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Edited by Marijke Gijswijt-Hofstra and Roy Porter

Anti-psychiatry' is a movement more sloganized than analysed. Until now it has been associated in the English-speaking world primarily with R.D. Laing and a coterie of his associates, and a radical critique not just of psychiatric hospitalization but of the very premises of psychiatry itself and the basic institutions of society, especially the family.
But are these notions accurate, or rather distorted images, created by Laing himself or by the media? In this book, which has emerged out of an Anglo-Dutch conference held in June 1997, the realities of critical psychiatry are explored, using comparisons and contrasts between the British and the Dutch experiences as a probe. There were, it turns out, various distinct anti-psychiatries - indeed, hardly anybody actually used that label about themselves - and they played a role in the reform no less than the rejection of regular psychiatry.
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Cultures of Neurasthenia

From Beard to the First World War

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Edited by Marijke Gijswijt-Hofstra and Roy Porter

Neurasthenia, meaning nerve weakness, was ‘invented’ in the United States as a disorder of modernity, caused by the fast pace of urban life. Soon after, from the early 1880s onwards, this modern disease crossed the Atlantic. Neurasthenia became much less ‘popular’ in Britain or the Netherlands than in Germany. Neurasthenia’s heyday continued into the first decade of the twentieth century. The label referred to conditions similar to those currently labelled as chronic fatigue syndrome. Why this rise and fall of neurasthenia, and why these differences in popularity?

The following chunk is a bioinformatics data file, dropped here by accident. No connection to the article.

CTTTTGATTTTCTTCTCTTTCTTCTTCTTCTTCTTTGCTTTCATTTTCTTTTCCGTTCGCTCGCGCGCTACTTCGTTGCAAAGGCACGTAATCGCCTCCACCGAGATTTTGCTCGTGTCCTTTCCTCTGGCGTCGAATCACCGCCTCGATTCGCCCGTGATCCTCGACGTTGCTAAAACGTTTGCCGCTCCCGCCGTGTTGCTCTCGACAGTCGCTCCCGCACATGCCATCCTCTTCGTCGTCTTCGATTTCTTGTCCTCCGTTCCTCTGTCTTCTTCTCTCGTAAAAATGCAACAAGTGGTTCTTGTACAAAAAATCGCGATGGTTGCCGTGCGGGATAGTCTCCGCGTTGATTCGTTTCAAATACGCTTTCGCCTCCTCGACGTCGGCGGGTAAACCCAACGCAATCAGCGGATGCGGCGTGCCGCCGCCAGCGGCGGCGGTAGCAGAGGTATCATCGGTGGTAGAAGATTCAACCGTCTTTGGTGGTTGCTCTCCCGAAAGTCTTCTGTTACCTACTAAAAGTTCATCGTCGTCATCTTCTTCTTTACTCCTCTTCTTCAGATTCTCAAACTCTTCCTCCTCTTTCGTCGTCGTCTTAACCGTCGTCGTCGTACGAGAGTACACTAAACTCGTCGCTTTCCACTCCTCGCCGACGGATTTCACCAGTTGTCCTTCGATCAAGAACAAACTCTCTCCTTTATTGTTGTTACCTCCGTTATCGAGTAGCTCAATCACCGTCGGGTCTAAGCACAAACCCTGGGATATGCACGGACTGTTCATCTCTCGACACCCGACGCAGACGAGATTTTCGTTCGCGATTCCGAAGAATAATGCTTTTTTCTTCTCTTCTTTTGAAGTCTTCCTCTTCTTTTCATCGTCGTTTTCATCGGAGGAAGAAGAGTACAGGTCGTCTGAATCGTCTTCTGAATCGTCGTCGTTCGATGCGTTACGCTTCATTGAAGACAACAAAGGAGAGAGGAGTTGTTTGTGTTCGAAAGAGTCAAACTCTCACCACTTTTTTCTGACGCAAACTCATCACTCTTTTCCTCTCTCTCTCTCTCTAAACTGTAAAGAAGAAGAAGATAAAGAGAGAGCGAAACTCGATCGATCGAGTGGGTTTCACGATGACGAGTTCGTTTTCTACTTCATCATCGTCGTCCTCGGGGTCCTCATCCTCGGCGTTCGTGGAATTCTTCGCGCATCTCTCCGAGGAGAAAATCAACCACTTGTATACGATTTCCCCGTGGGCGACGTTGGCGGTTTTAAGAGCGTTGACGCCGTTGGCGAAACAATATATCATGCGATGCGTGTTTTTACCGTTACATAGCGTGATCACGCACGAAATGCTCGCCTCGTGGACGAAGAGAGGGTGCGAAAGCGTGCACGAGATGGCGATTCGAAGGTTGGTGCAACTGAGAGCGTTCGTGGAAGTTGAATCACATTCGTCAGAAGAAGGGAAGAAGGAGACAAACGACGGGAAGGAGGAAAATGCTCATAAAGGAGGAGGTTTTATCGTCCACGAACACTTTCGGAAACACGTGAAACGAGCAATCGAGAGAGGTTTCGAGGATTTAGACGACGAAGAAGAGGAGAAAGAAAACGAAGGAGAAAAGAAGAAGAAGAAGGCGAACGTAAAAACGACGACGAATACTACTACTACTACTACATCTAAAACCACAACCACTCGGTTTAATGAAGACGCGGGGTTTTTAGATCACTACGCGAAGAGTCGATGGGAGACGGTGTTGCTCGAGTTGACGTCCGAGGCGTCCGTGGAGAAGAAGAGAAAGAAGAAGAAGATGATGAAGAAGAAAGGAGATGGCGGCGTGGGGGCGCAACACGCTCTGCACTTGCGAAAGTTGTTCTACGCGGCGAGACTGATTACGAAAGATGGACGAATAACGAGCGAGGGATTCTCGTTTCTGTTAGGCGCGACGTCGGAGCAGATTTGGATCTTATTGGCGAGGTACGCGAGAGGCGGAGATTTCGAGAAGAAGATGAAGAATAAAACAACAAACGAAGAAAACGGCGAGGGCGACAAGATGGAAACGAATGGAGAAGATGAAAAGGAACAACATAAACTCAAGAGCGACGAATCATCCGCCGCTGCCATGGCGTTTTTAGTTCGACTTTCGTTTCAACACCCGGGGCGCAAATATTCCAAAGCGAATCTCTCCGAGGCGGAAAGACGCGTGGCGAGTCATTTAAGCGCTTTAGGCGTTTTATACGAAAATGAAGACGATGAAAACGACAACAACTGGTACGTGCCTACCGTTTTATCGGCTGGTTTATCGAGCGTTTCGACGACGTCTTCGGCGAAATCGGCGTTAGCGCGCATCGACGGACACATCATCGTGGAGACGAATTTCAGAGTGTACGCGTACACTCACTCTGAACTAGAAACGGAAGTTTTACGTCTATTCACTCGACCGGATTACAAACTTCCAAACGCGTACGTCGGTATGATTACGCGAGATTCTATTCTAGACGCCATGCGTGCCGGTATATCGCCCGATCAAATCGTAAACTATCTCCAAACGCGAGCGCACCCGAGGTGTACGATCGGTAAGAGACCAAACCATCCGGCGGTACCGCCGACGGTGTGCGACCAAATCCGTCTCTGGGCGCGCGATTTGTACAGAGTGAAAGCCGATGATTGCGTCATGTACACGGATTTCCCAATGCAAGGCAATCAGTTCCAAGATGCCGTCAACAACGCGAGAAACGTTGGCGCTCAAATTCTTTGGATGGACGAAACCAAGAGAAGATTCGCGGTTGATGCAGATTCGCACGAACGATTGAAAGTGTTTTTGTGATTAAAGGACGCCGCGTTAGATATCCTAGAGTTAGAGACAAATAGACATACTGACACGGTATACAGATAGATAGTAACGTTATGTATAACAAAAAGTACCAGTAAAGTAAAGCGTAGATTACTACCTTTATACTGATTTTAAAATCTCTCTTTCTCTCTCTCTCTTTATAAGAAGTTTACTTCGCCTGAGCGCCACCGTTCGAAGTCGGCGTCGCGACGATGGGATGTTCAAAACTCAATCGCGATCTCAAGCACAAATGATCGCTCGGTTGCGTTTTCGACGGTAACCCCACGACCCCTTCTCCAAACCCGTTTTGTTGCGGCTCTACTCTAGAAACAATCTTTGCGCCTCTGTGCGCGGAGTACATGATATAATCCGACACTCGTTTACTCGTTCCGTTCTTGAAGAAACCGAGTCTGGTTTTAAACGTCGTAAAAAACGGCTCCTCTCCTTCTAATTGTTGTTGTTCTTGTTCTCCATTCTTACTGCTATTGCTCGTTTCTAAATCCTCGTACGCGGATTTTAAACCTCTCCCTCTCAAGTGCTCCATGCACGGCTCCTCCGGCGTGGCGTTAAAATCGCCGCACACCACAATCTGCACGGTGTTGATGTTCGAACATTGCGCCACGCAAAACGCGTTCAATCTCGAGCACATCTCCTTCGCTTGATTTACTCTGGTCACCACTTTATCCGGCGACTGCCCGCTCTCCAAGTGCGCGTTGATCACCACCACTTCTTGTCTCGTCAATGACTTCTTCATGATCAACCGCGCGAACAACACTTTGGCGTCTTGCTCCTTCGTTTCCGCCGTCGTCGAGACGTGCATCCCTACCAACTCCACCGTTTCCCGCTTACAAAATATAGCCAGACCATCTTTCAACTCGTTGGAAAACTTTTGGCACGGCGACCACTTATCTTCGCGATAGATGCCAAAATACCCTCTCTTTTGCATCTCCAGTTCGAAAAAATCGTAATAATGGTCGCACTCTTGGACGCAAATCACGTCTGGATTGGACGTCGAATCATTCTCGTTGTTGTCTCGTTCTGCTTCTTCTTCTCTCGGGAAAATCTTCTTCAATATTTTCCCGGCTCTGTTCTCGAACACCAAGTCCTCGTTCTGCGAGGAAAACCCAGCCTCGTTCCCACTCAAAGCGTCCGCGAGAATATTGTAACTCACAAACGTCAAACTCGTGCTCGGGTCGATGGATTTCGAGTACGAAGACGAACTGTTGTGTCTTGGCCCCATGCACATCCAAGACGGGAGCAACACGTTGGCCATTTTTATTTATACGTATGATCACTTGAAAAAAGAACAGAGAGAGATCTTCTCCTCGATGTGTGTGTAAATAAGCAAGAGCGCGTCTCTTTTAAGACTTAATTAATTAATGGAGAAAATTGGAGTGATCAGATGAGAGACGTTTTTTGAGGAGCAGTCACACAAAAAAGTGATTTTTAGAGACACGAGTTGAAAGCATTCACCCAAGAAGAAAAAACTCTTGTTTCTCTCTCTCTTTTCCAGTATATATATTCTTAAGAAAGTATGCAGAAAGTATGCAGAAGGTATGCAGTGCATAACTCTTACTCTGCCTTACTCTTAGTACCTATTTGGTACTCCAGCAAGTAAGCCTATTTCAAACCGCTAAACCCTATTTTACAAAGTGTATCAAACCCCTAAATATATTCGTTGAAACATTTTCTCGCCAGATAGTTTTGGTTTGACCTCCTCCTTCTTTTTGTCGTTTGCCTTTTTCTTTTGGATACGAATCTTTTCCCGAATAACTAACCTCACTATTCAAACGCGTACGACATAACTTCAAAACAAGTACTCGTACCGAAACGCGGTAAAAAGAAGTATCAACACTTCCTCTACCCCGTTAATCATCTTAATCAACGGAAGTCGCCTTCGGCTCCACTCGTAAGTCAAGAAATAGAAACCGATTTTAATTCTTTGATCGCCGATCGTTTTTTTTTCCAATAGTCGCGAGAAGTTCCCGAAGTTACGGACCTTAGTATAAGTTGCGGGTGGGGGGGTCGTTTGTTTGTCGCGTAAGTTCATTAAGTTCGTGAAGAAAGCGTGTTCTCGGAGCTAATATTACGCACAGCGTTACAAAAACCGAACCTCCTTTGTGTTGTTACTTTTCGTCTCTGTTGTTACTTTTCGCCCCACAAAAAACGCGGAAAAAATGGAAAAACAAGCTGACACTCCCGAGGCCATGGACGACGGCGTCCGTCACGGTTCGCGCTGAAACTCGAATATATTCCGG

This book, which emerged out of an Anglo-Dutch-German conference held in June 2000, explores neurasthenia’s many-sided history from a comparative perspective.
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Edited by Marijke Gijswijt-Hofstra and Hilary Marland

The health and welfare of children became an area of concern and action in the early decades of the twentieth century. This concern would develop an ever-broader remit during the course of the century, moving from anxiety about high death rates, physical health and the ‘unfit’, to embrace all children and the mental health and the psychological well-being of individuals.
This volume emerged out of an Anglo-Dutch Workshop held at the University of Warwick in July 1999, and is the first book to explore child health in the twentieth century in a comparative perspective, focussing on such issues as the link between child health and citizenship, the impact of ideas concerning degeneracy, socialisation, consumerism and children’s rights, and the role of the family, state and experts in mediating child health.
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Marijke Gijswijt-Hofstra and Hilary Marland

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Marijke Gijswijt-Hofstra and Hilary Marland

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Marijke Gijswijt-Hofstra and Hilary Marland